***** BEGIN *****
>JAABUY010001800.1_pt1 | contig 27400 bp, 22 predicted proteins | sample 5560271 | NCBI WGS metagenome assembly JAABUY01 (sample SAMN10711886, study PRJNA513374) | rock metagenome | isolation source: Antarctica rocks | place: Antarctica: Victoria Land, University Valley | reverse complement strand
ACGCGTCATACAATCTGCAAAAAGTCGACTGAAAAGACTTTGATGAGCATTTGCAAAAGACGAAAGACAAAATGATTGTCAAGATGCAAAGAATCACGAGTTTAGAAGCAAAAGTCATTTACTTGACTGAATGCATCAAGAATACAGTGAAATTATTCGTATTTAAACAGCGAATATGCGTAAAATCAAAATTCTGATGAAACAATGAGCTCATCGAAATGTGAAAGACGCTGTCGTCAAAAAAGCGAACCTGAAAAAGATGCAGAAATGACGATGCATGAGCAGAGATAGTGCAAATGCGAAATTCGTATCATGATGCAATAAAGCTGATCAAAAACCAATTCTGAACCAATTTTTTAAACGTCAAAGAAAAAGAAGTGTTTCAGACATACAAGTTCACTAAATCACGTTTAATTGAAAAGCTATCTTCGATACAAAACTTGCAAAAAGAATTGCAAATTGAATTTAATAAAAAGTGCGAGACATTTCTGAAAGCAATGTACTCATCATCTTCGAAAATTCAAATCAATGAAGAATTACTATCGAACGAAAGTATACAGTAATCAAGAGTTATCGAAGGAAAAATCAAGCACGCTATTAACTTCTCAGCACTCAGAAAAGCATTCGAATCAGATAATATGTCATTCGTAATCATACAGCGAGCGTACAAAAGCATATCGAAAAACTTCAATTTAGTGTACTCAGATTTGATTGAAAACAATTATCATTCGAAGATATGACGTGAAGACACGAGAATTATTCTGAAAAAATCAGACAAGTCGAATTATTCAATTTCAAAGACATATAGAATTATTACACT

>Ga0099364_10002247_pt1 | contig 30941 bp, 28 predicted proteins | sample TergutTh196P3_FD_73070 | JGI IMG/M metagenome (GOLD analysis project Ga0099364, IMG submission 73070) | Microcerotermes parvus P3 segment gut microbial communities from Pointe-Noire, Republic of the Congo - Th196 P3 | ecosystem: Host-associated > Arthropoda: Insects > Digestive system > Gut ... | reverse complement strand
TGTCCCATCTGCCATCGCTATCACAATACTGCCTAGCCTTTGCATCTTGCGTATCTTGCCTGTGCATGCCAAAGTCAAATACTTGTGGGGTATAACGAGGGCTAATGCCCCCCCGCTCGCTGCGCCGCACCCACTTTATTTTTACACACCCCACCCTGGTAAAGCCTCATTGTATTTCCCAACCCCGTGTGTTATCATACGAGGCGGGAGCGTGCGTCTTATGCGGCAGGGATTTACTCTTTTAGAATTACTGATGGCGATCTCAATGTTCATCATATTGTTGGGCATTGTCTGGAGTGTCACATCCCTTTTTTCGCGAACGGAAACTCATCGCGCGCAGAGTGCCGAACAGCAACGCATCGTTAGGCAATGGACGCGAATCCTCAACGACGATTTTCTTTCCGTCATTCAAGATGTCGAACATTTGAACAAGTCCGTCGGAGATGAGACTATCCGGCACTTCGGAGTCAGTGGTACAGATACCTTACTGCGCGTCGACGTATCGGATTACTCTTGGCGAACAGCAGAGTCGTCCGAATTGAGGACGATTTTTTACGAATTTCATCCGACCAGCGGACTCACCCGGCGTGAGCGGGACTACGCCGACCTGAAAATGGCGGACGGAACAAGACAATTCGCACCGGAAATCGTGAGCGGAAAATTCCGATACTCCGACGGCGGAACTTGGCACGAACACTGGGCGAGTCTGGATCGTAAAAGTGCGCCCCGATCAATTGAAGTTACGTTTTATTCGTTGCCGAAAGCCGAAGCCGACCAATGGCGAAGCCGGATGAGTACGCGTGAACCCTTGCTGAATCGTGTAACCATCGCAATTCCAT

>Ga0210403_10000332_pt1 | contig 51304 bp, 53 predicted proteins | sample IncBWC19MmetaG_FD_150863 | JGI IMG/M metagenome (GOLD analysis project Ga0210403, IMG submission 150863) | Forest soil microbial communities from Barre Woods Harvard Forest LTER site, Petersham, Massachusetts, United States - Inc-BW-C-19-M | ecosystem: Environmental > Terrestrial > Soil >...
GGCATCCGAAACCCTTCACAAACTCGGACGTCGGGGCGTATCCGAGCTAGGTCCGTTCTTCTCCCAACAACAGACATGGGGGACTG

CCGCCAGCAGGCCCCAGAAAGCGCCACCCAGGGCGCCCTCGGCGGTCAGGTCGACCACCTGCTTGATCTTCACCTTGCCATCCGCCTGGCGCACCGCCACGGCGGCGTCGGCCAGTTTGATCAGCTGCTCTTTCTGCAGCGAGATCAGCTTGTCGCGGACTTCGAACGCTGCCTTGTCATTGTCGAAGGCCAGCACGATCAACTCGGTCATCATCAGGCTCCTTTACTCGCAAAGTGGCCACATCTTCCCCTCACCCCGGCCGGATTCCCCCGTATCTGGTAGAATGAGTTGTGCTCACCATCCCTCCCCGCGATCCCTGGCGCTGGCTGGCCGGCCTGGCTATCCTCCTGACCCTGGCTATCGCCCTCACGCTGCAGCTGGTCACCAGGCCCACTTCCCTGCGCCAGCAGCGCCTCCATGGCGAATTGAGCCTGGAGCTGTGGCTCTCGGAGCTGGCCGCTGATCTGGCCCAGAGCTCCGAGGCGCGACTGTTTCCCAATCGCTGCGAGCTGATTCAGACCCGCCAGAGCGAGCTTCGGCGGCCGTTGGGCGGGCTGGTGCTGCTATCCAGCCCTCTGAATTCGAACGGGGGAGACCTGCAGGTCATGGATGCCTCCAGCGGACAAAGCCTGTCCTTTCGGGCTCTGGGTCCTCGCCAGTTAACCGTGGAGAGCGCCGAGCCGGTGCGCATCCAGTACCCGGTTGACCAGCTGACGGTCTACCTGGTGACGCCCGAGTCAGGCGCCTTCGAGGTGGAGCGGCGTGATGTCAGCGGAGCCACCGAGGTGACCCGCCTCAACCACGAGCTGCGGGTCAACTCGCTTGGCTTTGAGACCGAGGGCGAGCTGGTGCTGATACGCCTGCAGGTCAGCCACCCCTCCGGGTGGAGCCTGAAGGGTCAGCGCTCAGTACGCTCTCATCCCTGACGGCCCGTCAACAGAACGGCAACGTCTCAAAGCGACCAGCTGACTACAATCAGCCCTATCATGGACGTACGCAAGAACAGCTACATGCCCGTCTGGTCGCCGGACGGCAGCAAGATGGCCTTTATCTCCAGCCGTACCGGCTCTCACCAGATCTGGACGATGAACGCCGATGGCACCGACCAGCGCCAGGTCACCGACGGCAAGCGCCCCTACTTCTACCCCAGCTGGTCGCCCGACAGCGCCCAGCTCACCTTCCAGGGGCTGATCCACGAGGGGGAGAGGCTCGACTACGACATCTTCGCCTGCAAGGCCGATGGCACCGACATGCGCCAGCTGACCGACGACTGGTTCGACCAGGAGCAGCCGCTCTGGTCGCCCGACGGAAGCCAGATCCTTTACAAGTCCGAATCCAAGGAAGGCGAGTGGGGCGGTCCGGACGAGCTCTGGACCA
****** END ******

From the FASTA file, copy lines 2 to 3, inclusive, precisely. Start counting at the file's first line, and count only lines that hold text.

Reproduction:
ACGCGTCATACAATCTGCAAAAAGTCGACTGAAAAGACTTTGATGAGCATTTGCAAAAGACGAAAGACAAAATGATTGTCAAGATGCAAAGAATCACGAGTTTAGAAGCAAAAGTCATTTACTTGACTGAATGCATCAAGAATACAGTGAAATTATTCGTATTTAAACAGCGAATATGCGTAAAATCAAAATTCTGATGAAACAATGAGCTCATCGAAATGTGAAAGACGCTGTCGTCAAAAAAGCGAACCTGAAAAAGATGCAGAAATGACGATGCATGAGCAGAGATAGTGCAAATGCGAAATTCGTATCATGATGCAATAAAGCTGATCAAAAACCAATTCTGAACCAATTTTTTAAACGTCAAAGAAAAAGAAGTGTTTCAGACATACAAGTTCACTAAATCACGTTTAATTGAAAAGCTATCTTCGATACAAAACTTGCAAAAAGAATTGCAAATTGAATTTAATAAAAAGTGCGAGACATTTCTGAAAGCAATGTACTCATCATCTTCGAAAATTCAAATCAATGAAGAATTACTATCGAACGAAAGTATACAGTAATCAAGAGTTATCGAAGGAAAAATCAAGCACGCTATTAACTTCTCAGCACTCAGAAAAGCATTCGAATCAGATAATATGTCATTCGTAATCATACAGCGAGCGTACAAAAGCATATCGAAAAACTTCAATTTAGTGTACTCAGATTTGATTGAAAACAATTATCATTCGAAGATATGACGTGAAGACACGAGAATTATTCTGAAAAAATCAGACAAGTCGAATTATTCAATTTCAAAGACATATAGAATTATTACACT

>Ga0099364_10002247_pt1 | contig 30941 bp, 28 predicted proteins | sample TergutTh196P3_FD_73070 | JGI IMG/M metagenome (GOLD analysis project Ga0099364, IMG submission 73070) | Microcerotermes parvus P3 segment gut microbial communities from Pointe-Noire, Republic of the Congo - Th196 P3 | ecosystem: Host-associated > Arthropoda: Insects > Digestive system > Gut ... | reverse complement strand